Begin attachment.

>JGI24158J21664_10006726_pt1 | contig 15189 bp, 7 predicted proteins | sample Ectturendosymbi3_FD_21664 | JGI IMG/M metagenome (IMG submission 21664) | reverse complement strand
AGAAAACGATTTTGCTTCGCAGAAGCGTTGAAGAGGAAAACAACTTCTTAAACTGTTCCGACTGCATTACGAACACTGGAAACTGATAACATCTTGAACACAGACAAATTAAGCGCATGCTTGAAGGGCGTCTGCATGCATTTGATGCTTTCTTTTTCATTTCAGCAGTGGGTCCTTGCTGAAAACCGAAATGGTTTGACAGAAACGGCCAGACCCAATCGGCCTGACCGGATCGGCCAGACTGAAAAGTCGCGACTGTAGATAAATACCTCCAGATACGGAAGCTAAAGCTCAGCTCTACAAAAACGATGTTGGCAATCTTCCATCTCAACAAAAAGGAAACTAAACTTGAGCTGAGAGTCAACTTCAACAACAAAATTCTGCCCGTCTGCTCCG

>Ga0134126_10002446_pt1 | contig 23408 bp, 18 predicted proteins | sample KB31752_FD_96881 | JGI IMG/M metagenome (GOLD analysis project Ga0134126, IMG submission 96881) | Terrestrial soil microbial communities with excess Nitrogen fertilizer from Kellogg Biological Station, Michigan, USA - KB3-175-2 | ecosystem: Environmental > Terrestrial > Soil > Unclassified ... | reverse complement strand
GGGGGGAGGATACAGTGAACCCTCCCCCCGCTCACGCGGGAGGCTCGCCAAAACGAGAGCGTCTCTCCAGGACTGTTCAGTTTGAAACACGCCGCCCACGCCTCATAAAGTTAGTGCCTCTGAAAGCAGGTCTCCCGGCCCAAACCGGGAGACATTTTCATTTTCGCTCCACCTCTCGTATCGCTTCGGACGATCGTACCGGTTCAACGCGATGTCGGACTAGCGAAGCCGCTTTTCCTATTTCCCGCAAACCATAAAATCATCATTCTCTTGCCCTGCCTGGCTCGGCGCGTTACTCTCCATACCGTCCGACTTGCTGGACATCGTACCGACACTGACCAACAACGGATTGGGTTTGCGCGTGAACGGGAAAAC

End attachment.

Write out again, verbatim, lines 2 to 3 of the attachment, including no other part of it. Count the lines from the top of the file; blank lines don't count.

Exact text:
AGAAAACGATTTTGCTTCGCAGAAGCGTTGAAGAGGAAAACAACTTCTTAAACTGTTCCGACTGCATTACGAACACTGGAAACTGATAACATCTTGAACACAGACAAATTAAGCGCATGCTTGAAGGGCGTCTGCATGCATTTGATGCTTTCTTTTTCATTTCAGCAGTGGGTCCTTGCTGAAAACCGAAATGGTTTGACAGAAACGGCCAGACCCAATCGGCCTGACCGGATCGGCCAGACTGAAAAGTCGCGACTGTAGATAAATACCTCCAGATACGGAAGCTAAAGCTCAGCTCTACAAAAACGATGTTGGCAATCTTCCATCTCAACAAAAAGGAAACTAAACTTGAGCTGAGAGTCAACTTCAACAACAAAATTCTGCCCGTCTGCTCCG

>Ga0134126_10002446_pt1 | contig 23408 bp, 18 predicted proteins | sample KB31752_FD_96881 | JGI IMG/M metagenome (GOLD analysis project Ga0134126, IMG submission 96881) | Terrestrial soil microbial communities with excess Nitrogen fertilizer from Kellogg Biological Station, Michigan, USA - KB3-175-2 | ecosystem: Environmental > Terrestrial > Soil > Unclassified ... | reverse complement strand